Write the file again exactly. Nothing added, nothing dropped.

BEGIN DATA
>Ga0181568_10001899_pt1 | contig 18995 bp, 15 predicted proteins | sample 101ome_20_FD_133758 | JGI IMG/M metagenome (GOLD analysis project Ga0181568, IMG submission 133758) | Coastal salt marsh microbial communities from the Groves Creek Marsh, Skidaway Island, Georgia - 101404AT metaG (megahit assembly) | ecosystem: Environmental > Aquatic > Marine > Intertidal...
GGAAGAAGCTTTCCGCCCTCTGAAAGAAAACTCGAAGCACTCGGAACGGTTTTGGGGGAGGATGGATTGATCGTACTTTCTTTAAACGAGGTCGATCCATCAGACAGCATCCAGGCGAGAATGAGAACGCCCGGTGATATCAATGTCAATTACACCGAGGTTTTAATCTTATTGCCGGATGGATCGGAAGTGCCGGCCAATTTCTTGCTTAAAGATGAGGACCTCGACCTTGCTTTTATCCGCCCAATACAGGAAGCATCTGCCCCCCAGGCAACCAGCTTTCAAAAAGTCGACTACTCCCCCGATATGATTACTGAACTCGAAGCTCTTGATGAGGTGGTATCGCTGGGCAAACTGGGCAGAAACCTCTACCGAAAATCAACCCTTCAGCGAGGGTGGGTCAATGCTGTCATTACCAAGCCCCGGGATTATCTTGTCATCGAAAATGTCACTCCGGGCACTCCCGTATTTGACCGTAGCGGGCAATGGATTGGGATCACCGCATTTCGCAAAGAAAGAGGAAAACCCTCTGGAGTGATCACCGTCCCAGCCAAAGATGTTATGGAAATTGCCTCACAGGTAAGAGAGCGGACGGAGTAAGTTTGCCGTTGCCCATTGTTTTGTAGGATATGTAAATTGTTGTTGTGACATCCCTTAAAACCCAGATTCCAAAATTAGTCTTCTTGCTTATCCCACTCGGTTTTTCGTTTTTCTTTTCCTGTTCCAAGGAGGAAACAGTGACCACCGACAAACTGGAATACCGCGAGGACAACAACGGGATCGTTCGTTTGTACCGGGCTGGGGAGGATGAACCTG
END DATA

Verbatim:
>Ga0181568_10001899_pt1 | contig 18995 bp, 15 predicted proteins | sample 101ome_20_FD_133758 | JGI IMG/M metagenome (GOLD analysis project Ga0181568, IMG submission 133758) | Coastal salt marsh microbial communities from the Groves Creek Marsh, Skidaway Island, Georgia - 101404AT metaG (megahit assembly) | ecosystem: Environmental > Aquatic > Marine > Intertidal...
GGAAGAAGCTTTCCGCCCTCTGAAAGAAAACTCGAAGCACTCGGAACGGTTTTGGGGGAGGATGGATTGATCGTACTTTCTTTAAACGAGGTCGATCCATCAGACAGCATCCAGGCGAGAATGAGAACGCCCGGTGATATCAATGTCAATTACACCGAGGTTTTAATCTTATTGCCGGATGGATCGGAAGTGCCGGCCAATTTCTTGCTTAAAGATGAGGACCTCGACCTTGCTTTTATCCGCCCAATACAGGAAGCATCTGCCCCCCAGGCAACCAGCTTTCAAAAAGTCGACTACTCCCCCGATATGATTACTGAACTCGAAGCTCTTGATGAGGTGGTATCGCTGGGCAAACTGGGCAGAAACCTCTACCGAAAATCAACCCTTCAGCGAGGGTGGGTCAATGCTGTCATTACCAAGCCCCGGGATTATCTTGTCATCGAAAATGTCACTCCGGGCACTCCCGTATTTGACCGTAGCGGGCAATGGATTGGGATCACCGCATTTCGCAAAGAAAGAGGAAAACCCTCTGGAGTGATCACCGTCCCAGCCAAAGATGTTATGGAAATTGCCTCACAGGTAAGAGAGCGGACGGAGTAAGTTTGCCGTTGCCCATTGTTTTGTAGGATATGTAAATTGTTGTTGTGACATCCCTTAAAACCCAGATTCCAAAATTAGTCTTCTTGCTTATCCCACTCGGTTTTTCGTTTTTCTTTTCCTGTTCCAAGGAGGAAACAGTGACCACCGACAAACTGGAATACCGCGAGGACAACAACGGGATCGTTCGTTTGTACCGGGCTGGGGAGGATGAACCTG